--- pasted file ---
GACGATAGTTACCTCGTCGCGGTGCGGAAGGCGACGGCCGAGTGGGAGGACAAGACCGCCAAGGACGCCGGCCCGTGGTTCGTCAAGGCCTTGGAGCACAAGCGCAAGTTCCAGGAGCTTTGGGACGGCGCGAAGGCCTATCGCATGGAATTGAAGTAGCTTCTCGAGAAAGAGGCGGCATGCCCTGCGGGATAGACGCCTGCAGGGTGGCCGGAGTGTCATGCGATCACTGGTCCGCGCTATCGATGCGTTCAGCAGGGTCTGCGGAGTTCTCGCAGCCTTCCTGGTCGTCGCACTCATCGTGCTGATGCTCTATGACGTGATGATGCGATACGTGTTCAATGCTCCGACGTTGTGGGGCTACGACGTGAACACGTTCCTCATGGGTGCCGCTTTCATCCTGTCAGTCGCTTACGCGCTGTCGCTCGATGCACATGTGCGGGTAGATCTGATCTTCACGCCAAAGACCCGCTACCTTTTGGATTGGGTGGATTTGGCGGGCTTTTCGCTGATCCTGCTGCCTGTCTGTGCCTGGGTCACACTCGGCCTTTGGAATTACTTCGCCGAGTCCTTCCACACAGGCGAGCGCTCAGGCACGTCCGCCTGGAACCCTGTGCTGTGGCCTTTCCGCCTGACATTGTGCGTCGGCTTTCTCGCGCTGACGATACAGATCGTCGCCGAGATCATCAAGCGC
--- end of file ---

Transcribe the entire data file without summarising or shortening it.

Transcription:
GACGATAGTTACCTCGTCGCGGTGCGGAAGGCGACGGCCGAGTGGGAGGACAAGACCGCCAAGGACGCCGGCCCGTGGTTCGTCAAGGCCTTGGAGCACAAGCGCAAGTTCCAGGAGCTTTGGGACGGCGCGAAGGCCTATCGCATGGAATTGAAGTAGCTTCTCGAGAAAGAGGCGGCATGCCCTGCGGGATAGACGCCTGCAGGGTGGCCGGAGTGTCATGCGATCACTGGTCCGCGCTATCGATGCGTTCAGCAGGGTCTGCGGAGTTCTCGCAGCCTTCCTGGTCGTCGCACTCATCGTGCTGATGCTCTATGACGTGATGATGCGATACGTGTTCAATGCTCCGACGTTGTGGGGCTACGACGTGAACACGTTCCTCATGGGTGCCGCTTTCATCCTGTCAGTCGCTTACGCGCTGTCGCTCGATGCACATGTGCGGGTAGATCTGATCTTCACGCCAAAGACCCGCTACCTTTTGGATTGGGTGGATTTGGCGGGCTTTTCGCTGATCCTGCTGCCTGTCTGTGCCTGGGTCACACTCGGCCTTTGGAATTACTTCGCCGAGTCCTTCCACACAGGCGAGCGCTCAGGCACGTCCGCCTGGAACCCTGTGCTGTGGCCTTTCCGCCTGACATTGTGCGTCGGCTTTCTCGCGCTGACGATACAGATCGTCGCCGAGATCATCAAGCGC